Polymer Matrix Composites - Additives


Although the reinforcement-to-matrix ratio may be varied between 30 - 70% and respectively 70 - 30% by weight, it is not unusual to also see several other materials incorporated with composites, as a means of further modifying the mechanical or physical properties of the moulded component.

These ‘additives’ - which may account for some 15 - 20% of the total weight - may form either an inherent part of the composite itself, or be employed in a somewhat ‘external’ or ‘added-on’ manner. Both techniques are of importance, and the reasons therefore demand a brief explanation.


Disregarding the pigmentation present to provide decoration, certain minerals - such as marble dust, silicon dioxide and alumino-silicate ‘sands’ - added as filler to the matrix, can for example enhance the compressive strength or reduce the moulding shrinkage.

Fire Retardant Additives

Others such as antimony trioxide and alumina trihydrate, improve the fire retardancy – or fire hardness - of the finished composite, if chemical modification of the matrix with for example halogenated compounds, is neither practical nor desirable.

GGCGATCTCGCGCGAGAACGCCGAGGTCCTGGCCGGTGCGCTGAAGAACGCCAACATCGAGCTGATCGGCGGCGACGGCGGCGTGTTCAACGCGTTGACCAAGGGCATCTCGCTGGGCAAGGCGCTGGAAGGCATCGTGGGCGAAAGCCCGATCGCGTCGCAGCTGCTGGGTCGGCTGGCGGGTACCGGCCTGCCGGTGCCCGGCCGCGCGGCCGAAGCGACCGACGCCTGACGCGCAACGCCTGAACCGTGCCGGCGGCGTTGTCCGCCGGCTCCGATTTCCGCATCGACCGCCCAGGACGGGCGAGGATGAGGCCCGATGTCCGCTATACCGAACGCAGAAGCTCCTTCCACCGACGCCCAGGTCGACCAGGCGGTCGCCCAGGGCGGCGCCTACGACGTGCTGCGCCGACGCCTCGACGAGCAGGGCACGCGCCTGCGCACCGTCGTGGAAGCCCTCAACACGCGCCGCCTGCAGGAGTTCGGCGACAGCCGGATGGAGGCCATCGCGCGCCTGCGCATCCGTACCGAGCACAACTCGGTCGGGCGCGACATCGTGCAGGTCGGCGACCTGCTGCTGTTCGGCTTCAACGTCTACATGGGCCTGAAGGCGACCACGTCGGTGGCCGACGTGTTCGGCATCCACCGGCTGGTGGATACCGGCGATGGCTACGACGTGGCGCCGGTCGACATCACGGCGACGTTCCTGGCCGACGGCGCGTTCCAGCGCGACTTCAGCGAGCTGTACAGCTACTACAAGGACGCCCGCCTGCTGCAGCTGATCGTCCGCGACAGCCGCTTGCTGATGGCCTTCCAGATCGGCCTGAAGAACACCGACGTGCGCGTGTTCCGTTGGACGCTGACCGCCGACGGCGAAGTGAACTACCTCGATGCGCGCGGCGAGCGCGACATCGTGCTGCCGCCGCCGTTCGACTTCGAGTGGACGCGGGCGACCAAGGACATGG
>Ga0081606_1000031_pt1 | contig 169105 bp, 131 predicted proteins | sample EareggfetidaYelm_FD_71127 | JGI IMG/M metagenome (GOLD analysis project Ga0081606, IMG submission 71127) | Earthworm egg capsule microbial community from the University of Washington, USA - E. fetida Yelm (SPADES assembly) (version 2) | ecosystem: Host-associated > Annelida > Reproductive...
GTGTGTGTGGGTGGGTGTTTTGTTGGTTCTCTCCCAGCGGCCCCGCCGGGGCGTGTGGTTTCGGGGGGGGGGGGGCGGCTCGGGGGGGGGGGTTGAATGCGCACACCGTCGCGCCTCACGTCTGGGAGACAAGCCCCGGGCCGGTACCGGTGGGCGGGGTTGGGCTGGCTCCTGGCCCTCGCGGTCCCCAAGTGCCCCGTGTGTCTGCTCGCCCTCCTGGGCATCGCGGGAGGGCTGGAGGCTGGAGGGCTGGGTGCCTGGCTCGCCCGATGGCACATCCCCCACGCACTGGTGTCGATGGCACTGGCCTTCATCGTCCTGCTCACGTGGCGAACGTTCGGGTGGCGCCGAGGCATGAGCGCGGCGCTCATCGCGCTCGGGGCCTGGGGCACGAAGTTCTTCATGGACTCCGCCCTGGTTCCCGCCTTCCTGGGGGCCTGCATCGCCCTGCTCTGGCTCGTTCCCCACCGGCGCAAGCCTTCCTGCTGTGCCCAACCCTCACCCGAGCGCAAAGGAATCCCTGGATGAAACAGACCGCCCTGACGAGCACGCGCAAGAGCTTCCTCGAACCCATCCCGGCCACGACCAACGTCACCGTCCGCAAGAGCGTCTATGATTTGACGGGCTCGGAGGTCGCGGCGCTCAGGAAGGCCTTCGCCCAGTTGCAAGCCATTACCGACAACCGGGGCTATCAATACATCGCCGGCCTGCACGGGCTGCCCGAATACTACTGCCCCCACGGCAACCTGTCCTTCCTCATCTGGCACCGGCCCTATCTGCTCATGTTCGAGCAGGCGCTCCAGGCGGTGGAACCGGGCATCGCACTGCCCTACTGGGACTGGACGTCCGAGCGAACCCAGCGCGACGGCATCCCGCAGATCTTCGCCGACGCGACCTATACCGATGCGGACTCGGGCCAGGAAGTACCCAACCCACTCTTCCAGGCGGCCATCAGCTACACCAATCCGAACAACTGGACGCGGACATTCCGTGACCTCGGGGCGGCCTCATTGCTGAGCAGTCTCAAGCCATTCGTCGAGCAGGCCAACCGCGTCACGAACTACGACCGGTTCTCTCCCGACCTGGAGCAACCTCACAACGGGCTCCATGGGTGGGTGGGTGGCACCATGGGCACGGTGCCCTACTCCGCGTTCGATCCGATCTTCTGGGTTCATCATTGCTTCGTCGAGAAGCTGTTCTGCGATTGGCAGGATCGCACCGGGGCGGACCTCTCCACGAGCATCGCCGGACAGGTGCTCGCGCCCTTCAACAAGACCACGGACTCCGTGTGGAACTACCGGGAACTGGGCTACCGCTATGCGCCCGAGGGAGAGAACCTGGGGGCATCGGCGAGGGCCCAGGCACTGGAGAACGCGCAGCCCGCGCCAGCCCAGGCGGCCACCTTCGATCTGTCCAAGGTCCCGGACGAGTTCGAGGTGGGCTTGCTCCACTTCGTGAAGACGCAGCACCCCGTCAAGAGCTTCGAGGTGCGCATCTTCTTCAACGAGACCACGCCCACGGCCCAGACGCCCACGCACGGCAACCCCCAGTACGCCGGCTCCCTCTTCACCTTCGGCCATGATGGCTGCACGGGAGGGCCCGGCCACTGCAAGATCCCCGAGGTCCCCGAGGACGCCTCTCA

External Additives

In the ‘external’ case, the additional materials are of two types and typically employed to improve the structural rigidity or stiffness. The simplest are timber or metal sections – but possibly also profiles made from composites by hand or machine - perhaps bolted, or adhesive bonded to, or otherwise encapsulated within, the initial composites structure or moulding. Alternatively, paper, metal, thermoplastic or other honeycombs, or other ‘core’ materials such as foam slabstock, bonded fibre fabrics, heavily mineral-filled resin compounds - or perhaps even timber - can all be very successfully employed between opposing composite skins (i.e. laminates), to provide a sandwich construction.

Structurally these are highly effective, to also frequently offer, enhanced thermal insulation.


Additives provide a third route by which the composite components can be critically tailored to very cost-effectively answer the performance specification demanded.


Source: FRP Composites, What are They & Why are They Used?, Composites Processing Association


For more information on this source please visit Composites Processing Association.



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